An audacious, darkly glittering novel set in the eerie days of civilization’s collapse, Station Eleven tells the spellbinding story of a Hollywood star, his would-be savior, and a nomadic group of actors roaming the scattered outposts of the Great Lakes region, risking everything for art and humanity.
One snowy night Arthur Leander, a famous actor, has a heart attack onstage during a production of King Lear. Jeevan Chaudhary, a paparazzo-turned-EMT, is in the audience and leaps to his aid. A child actress named Kirsten Raymonde watches in horror as Jeevan performs CPR, pumping Arthur’s chest as the curtain drops, but Arthur is dead. That same night, as Jeevan walks home from the theater, a terrible flu begins to spread. Hospitals are flooded and Jeevan and his brother barricade themselves inside an apartment, watching out the window as cars clog the highways, gunshots ring out, and life disintegrates around them.
Fifteen years later, Kirsten is an actress with the Traveling Symphony. Together, this small troupe moves between the settlements of an altered world, performing Shakespeare and music for scattered communities of survivors. Written on their caravan, and tattooed on Kirsten’s arm is a line from Star Trek: “Because survival is insufficient.” But when they arrive in St. Deborah by the Water, they encounter a violent prophet who digs graves for anyone who dares to leave.
Spanning decades, moving back and forth in time, and vividly depicting life before and after the pandemic, this suspenseful, elegiac novel is rife with beauty. As Arthur falls in and out of love, as Jeevan watches the newscasters say their final good-byes, and as Kirsten finds herself caught in the crosshairs of the prophet, we see the strange twists of fate that connect them all. A novel of art, memory, and ambition, Station Eleven tells a story about the relationships that sustain us, the ephemeral nature of fame, and the beauty of the world as we know it.
A lovely, eerie, thought-provoking look at humanity and the end of the world as we know it ("not with a bang but with a whisper").Station Eleven certainly wasn’t something I would have picked up on my own. For one thing, I rarely read outside of YA—a habit I should change, perhaps?—and I generally don’t go in for Weighty Literary Adult Novels that Have Won Pretentious-Sounding Things (unnecessary capitalization is great, just saying). But then Alyssa read it and adored it, and although our book taste diverges on some points (I’ve got a much bigger soft spot for romance and sentimentality, possibly too big, and I am also an unabashed YA fantasy monster), I still trust her opinions because she’s an amazing writer and an even better friend. So when Alyssa pushed this book in my direction with the promise of Shakespeare love and gorgeous writing and also the apocalypse, I had to give in to my curiosity.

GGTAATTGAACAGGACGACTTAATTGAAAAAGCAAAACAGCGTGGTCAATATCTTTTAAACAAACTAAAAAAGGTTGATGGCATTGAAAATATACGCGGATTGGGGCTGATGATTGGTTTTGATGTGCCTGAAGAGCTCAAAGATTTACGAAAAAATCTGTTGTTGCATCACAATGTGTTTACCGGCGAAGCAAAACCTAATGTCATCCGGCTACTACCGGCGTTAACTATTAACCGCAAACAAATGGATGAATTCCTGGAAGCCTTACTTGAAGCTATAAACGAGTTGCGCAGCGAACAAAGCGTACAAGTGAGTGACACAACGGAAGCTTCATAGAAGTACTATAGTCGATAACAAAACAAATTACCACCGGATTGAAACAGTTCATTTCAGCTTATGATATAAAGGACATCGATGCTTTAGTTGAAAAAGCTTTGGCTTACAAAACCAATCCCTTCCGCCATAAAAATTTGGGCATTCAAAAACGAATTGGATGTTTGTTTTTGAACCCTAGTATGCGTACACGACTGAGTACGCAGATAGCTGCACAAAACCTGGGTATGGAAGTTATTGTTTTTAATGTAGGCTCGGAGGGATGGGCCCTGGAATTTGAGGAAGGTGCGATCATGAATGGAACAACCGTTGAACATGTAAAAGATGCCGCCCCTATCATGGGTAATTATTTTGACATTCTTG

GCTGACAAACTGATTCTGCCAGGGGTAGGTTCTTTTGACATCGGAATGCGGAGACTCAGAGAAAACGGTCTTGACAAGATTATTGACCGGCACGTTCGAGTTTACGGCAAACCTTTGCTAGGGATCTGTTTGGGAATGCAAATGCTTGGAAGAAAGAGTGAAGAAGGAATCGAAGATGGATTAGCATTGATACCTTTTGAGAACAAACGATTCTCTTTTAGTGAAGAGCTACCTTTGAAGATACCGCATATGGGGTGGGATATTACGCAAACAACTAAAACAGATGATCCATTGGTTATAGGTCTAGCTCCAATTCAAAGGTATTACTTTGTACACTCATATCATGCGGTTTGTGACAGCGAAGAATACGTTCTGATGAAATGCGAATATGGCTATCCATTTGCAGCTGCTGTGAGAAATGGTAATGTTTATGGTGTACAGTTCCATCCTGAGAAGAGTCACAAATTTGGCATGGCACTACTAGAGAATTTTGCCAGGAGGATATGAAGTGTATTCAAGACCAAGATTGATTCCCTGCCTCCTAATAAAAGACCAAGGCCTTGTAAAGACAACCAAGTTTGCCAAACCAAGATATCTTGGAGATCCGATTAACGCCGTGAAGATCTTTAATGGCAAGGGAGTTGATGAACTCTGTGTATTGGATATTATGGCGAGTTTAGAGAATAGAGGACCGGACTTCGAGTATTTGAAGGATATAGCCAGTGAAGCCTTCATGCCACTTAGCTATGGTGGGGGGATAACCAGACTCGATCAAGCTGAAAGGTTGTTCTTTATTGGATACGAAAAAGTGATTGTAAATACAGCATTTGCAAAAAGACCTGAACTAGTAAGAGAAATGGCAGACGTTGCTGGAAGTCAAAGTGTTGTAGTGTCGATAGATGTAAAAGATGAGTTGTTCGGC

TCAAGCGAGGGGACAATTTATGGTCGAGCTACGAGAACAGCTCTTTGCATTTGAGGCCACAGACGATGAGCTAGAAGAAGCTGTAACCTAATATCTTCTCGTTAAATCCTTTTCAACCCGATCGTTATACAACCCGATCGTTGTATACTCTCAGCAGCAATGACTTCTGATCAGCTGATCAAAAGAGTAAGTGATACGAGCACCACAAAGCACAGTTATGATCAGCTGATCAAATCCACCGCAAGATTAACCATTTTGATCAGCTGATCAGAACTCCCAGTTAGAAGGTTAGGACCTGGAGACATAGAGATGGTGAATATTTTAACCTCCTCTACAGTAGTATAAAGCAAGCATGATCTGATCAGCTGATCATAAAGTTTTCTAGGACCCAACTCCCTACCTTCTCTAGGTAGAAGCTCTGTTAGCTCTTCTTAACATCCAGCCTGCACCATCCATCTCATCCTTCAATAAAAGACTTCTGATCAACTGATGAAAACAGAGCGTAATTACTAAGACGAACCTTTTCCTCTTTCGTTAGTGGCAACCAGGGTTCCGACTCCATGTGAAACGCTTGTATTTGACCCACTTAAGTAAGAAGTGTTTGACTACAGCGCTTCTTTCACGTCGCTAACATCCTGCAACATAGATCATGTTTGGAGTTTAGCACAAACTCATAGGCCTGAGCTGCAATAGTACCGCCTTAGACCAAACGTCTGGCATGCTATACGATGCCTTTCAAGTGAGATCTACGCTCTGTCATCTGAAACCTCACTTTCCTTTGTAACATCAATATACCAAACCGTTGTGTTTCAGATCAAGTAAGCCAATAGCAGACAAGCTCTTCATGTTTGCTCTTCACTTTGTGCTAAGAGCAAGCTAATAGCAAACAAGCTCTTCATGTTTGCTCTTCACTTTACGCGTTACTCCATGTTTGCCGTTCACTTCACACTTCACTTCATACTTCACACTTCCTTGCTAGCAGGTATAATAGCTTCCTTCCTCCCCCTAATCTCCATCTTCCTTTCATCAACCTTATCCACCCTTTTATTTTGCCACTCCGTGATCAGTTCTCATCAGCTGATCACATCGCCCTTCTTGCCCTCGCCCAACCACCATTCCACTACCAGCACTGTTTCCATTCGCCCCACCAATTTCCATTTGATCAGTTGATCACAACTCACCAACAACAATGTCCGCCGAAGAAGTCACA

Moral of the story: LISTEN TO ALYSSA.
This book was such a visionary work. Let me just get that point out of the way first—it was brilliantly conceived and executed. It was audacious and new and stunning. Yes, the end of the world is something that has fascinated us for a long, long time. But Emily St. John Mandel takes this premise and breathes life into it. She makes it realistic and uncomfortable to read. She connects characters across time and space with the quiet power of coincidence and chance meetings. She makes her setup into a work that is honest and sad and, by all accounts, thoroughly poetic.
Oh gosh. The writing style. I can’t quite pinpoint exactly what about it is so entrancing, but it’s so easy to settle into and navigate. At first, I felt mostly unimpressed, but as I went on, I began to warm to the style. While it is, at heart, definitely more for the high-minded and/or cerebral readers out there, the prose in Station Eleven reads like the voice of an old, intelligent friend.
I think I took the half star off mainly because it was kind of hard to connect to the characters. But I realize that deep character connections are extremely difficult to pull off with this kind of ensemble cast and the third-person narration, and I respect that.
To conclude: Station Eleven is a brave, brave book, and I highly recommend it, especially to fans of Interstellar or Cloud Atlas (I’ve only seen the film, so I’m basing my rec off that).
He felt extravagantly, guiltily alive.
Because survival is insufficient.
It was the most beautiful place I have ever seen. It was gorgeous and claustrophobic. I loved it and I always wanted to escape.
Hell is the absence of the people you long for.
First we only want to be seen, but once we’re seen, that’s not enough anymore. After that, we want to be remembered.